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updated: 3/7/2014 6:43 PM

Change can be good ... and inevitable in NFL

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  • Fresh off his best year, quarterback Josh McCown is a team leader who knows his role well -- but he will not come back as cheaply as he did the past three seasons.

      Fresh off his best year, quarterback Josh McCown is a team leader who knows his role well -- but he will not come back as cheaply as he did the past three seasons.
    Associated Press

 
 

With 19 players due to become free agents Tuesday, it will be a busy off-season for the Bears, whether it's re-signing their own players or replacing those who depart.

Arguments can be made for keeping each of the 19 or for letting them walk. Today we'll examine offense and special teams.

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The Bears have already re-signed several of their own players to keep them in Chicago, and more could be locked up before the market opens. But they won't all be back. Others could return to the Bears after testing the waters, but it's certain that next year's roster will have a much different look.

In the NFL the only constant is change.

OL Eben Britton

Bring him back: He's a versatile veteran with 34 NFL starts who played extensively as a sixth lineman last season, helped provide improved pass protection and gave the offense another dimension. He's still just 26 but already has five years' experience.

Let him leave: If the offensive line takes another step in its development, it should be able to protect the QB with the standard five O-linemen, making Britton expendable. But none of the Bears backups has the resume that he does.

LB Blake Costanzo:

Bring him back: Costanzo's value is strictly on special teams as a kick-coverage guy, and he led the Bears in that department with 17 tackles last season, the firth time in six years he's been in double digits.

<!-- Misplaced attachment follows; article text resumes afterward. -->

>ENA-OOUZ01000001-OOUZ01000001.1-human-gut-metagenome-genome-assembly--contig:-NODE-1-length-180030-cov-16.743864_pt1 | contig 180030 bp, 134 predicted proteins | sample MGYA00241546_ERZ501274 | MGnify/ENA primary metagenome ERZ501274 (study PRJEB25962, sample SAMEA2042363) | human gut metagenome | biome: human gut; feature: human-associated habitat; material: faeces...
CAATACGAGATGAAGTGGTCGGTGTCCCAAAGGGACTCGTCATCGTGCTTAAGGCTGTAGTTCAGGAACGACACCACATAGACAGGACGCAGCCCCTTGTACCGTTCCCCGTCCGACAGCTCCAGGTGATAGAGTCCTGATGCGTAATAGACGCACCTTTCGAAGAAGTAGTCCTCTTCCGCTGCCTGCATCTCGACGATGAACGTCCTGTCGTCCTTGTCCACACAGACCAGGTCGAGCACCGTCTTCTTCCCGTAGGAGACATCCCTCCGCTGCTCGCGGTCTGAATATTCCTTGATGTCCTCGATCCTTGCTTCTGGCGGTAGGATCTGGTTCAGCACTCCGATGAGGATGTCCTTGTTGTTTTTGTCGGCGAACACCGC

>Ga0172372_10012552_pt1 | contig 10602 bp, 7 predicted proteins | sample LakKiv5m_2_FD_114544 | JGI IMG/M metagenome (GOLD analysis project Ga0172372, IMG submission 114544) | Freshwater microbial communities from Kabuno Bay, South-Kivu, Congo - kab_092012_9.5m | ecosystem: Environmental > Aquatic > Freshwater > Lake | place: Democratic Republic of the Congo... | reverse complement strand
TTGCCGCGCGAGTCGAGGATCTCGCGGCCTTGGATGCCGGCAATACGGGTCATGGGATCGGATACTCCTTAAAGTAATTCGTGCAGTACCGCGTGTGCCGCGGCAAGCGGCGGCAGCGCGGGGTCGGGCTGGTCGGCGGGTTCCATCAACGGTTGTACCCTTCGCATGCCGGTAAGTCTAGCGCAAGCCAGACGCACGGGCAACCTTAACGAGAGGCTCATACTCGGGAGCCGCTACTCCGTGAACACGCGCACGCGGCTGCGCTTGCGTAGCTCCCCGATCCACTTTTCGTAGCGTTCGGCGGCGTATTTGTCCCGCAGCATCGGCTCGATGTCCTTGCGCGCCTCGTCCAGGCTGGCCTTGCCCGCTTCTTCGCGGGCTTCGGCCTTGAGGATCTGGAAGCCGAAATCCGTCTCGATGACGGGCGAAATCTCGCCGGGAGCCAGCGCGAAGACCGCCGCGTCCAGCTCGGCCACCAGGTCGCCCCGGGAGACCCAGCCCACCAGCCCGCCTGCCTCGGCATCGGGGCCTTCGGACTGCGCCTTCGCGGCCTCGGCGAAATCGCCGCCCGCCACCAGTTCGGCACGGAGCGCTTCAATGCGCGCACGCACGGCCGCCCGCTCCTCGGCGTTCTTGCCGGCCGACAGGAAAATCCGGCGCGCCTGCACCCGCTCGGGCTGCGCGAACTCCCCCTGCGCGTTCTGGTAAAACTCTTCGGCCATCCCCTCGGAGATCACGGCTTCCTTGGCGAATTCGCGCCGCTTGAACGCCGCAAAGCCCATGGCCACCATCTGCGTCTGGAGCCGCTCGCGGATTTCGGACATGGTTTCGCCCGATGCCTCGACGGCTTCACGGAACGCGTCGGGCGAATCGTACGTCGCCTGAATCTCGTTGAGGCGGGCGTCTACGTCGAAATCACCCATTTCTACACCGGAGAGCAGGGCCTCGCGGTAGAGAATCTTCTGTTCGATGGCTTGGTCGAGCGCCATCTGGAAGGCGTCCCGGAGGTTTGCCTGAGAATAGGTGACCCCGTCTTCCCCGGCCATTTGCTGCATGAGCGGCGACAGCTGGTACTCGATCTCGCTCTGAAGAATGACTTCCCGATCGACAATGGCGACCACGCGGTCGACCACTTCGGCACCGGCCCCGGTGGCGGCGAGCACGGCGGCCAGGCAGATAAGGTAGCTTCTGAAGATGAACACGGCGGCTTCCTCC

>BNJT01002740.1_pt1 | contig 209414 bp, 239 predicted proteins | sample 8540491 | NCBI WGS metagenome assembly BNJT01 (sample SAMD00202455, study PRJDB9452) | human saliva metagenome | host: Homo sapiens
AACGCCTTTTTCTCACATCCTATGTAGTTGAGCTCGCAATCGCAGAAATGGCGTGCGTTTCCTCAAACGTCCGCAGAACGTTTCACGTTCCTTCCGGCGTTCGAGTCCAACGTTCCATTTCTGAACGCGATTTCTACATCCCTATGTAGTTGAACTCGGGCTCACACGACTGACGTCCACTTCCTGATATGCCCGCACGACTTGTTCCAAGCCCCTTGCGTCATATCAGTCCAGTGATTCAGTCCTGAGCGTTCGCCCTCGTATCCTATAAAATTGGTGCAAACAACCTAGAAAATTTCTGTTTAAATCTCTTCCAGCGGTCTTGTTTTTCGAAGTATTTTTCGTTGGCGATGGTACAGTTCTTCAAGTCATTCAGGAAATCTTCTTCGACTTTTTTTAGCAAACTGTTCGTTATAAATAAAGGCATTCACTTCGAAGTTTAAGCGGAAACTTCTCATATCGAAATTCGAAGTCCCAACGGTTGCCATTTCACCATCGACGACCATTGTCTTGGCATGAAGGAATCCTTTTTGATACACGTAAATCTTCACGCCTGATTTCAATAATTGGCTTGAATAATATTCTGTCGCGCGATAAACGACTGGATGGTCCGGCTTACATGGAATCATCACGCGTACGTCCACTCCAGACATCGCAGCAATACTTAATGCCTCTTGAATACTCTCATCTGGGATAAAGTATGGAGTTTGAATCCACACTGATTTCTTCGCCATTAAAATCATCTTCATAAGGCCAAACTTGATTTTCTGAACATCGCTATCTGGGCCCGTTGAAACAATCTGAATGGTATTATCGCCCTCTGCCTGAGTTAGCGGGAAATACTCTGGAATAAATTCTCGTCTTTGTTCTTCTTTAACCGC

Let him leave: He'll be 30 next month and doesn't figure in the base defense at all.

RS Devin Hester

Bring him back / let him leave: Both parties have bid adieu, so this one's moot.

LS Patrick Mannelly

Bring him back: Even though he'll be 39 next month and has played 16 seasons, Mannelly is still one of the best and as steady as they come.

Let him leave: He missed two games with a calf injury last season and six with a knee injury in 2011, so maybe he's finally showing signs of aging. It could be time for a change to a younger and cheaper player. Mannelly's cap hit in 2013 was $990,000.

QB Josh McCown

Bring him back: He's coming off the best season of his career and had the third-highest passer rating (109.0) in the NFL. He still has more than enough athleticism at 33 to play a couple more years. He's a team leader who knows his role well and coach Marc Trestman's offense even better.

Let him leave: McCown will not come as cheaply as he did the past three seasons. His salary last season was $865,000, and there will be multiple teams willing to pay him a lot more than that because McCown is good enough to compete for a starting job but will accept a backup role in the interest of doing what's best for the team.

QB Jordan Palmer:

Bring him back: He's an inexpensive insurance policy with a veteran presence and the smarts to pick up an offense quickly.

Let him leave: It's never too soon to draft a young, developmental QB to groom for the future. At 29, Palmer no longer fits that description.

OT Jonathan Scott

Bring him back: He's a cagey veteran who has played both OT positions and started seven games as recently as 2012.

Let him leave: Did not play a single snap last season, even though he was on the roster for 15 games. His roster spot would be better used on a young project/prospect.

• Follow Bob's Bears and NFL reports on Twitter@BobLeGere.

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